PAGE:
Public Speaking Tips
Woodrow Wilson once offered the advice
‘Be brief. Be brilliant. Be gone!’
and that is a pretty good place to start.
Experience has told me working with children and with adults that the starting point for most upcoming speech assignments is:
‘I don’t know what to talk about’.
I remember a frequent look on a new speaker’s face as they joined a Speakers Club and were informed that their first speech assignment would be to introduce themselves to the other members of the club at the next meeting.
‘How long does the speech need to be?’ they would ask.
‘Five to six minutes.’
‘Five to six minutes! I can’t talk that long. I don’t have that much to say!
Invariably as they started to introduce themselves at the next meeting they would have spoken for ten minutes and they still had not got past their time at primary school.
Know when to stop
That may not sound very helpful as a first tip. A bit like telling someone who is lost that they need to know where they are going.
However once you understand that after the initial fear of not knowing what to talk about, the real problem for most of us is knowing how and when to stop, you realise that our first tip has more to it than might at first seem; hence the quote from Woodrow Wilson.
‘Be brief. Be brilliant. Be gone!’
I used to regularly tell school students that Public Speaking is a bit like driving a car; that you learn fairly quickly that driving the car is not the problem: stopping the car is!
So before we start stressing too much about having to stand up and speak, just for now let us put aside all anxieties about standing up in front of people, our deep-seated struggles with self-image, our shaking hands and bright red face as well as all our other (perfectly normal and understandable) manifestations of fear, because the most powerful antidote to all of that is first and foremost to know ‘what you want to say’ and where you want to stop.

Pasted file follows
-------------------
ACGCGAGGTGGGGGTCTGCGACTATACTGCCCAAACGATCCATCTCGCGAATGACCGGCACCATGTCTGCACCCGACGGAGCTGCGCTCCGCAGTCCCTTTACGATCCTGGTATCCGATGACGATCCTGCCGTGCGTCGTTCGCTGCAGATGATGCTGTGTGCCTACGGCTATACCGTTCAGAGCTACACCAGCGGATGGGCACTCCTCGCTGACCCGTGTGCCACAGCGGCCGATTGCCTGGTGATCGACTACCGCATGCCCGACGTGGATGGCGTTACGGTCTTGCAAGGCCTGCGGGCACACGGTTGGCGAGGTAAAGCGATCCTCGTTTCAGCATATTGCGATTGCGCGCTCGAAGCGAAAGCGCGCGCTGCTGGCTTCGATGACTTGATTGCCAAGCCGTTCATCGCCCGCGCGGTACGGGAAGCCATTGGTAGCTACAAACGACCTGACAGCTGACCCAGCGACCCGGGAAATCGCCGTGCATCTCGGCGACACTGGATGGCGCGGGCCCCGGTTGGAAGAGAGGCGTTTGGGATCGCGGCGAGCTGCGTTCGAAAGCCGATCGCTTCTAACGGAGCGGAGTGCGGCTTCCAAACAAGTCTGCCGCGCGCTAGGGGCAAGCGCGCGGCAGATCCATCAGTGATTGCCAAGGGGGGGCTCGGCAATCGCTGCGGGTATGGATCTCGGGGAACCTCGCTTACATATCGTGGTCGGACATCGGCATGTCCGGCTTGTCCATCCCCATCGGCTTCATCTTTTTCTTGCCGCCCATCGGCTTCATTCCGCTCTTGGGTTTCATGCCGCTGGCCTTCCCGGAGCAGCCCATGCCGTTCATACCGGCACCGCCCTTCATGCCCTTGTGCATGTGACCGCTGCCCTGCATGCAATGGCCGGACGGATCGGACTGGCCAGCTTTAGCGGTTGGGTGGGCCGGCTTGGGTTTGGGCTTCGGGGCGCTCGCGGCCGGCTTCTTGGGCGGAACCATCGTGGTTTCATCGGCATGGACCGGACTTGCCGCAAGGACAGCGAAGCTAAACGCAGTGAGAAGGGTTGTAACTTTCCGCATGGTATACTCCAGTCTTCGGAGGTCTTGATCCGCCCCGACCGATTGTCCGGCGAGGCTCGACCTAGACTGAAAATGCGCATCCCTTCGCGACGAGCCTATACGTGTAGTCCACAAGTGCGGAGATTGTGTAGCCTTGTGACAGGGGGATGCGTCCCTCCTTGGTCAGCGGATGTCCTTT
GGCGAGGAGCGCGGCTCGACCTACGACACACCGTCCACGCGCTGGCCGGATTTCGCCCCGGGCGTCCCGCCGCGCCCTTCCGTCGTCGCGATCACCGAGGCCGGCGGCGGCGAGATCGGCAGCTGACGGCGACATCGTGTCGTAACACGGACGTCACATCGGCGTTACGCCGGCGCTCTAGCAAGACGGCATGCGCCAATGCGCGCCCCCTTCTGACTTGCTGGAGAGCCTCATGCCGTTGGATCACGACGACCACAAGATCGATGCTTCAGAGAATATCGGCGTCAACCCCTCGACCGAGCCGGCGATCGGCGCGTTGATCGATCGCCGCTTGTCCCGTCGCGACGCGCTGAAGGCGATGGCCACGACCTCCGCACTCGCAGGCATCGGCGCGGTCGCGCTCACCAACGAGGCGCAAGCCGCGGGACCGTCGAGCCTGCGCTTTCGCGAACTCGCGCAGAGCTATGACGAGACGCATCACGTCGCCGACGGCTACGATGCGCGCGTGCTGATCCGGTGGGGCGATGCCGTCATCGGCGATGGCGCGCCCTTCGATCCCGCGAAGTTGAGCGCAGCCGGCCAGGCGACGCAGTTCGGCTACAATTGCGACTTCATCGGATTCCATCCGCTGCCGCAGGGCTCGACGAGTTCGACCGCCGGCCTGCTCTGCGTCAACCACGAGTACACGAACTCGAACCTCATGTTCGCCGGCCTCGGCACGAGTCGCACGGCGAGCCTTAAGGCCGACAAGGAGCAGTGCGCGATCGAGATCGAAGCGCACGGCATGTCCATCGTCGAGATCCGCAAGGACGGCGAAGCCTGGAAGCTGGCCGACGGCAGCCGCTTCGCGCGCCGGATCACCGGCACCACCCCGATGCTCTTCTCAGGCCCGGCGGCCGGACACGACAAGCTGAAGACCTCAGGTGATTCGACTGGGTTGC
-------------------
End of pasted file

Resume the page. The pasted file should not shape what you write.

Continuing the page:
Those of us who now regularly use Siri or some equivalent app to guide us on our journeys have probably got used to the AI voice announcing at the end of the journey:
‘You have now reached your destination.’
That means it is time to park the car and switch off the engine – and relax!
Your destination becomes the point, the meaning and the purpose of your journey.
And, of course, if your presentation does not have a clear purpose, then all these other anxieties are going to quickly bubble up in front of you:
‘What am I trying to say?’
‘Why am I here?’
‘Why should anybody want to listen to me?’
And with thoughts like that in my head, I can promise you, I am also going to start shaking, go red in the face, get flustered and lose my words.
However, as soon as I have a purpose to my presentation, I can start to counter those thoughts:
‘Why should anybody want to listen to me?’ – because what I have to say should relate to my audience.
‘Why am I here?’ – because I have an important message to share
‘What am I trying to say?’ – I know exactly what I am trying to say!
And that is a healthier state of mind.
Speak to your audience
Again I would hope this is fairly obvious.
However, I do not simply mean: know who is there so that you can relate your content to them, even though that is an important first step.
You need to do more than relate to your audience, your speech needs to speak to them.
I remember listening to a speaker who was telling a story about how she met this totally obnoxious human being, with whom she had an immediate antipathy and then informed us at the end that this man is now her husband and they have been happily married for twenty years.
She had a good chance of relating to her audience.
She was speaking to a room full of adults, who in all likelihood would have had some experience of a relationship that, starting out unpromisingly, turned out surprisingly well:
so all good in terms of ‘relating’ to the audience.
However, I imagine that if I had gone up to the speaker at the end and asked her what here presentation was about, she would have replied along the lines of: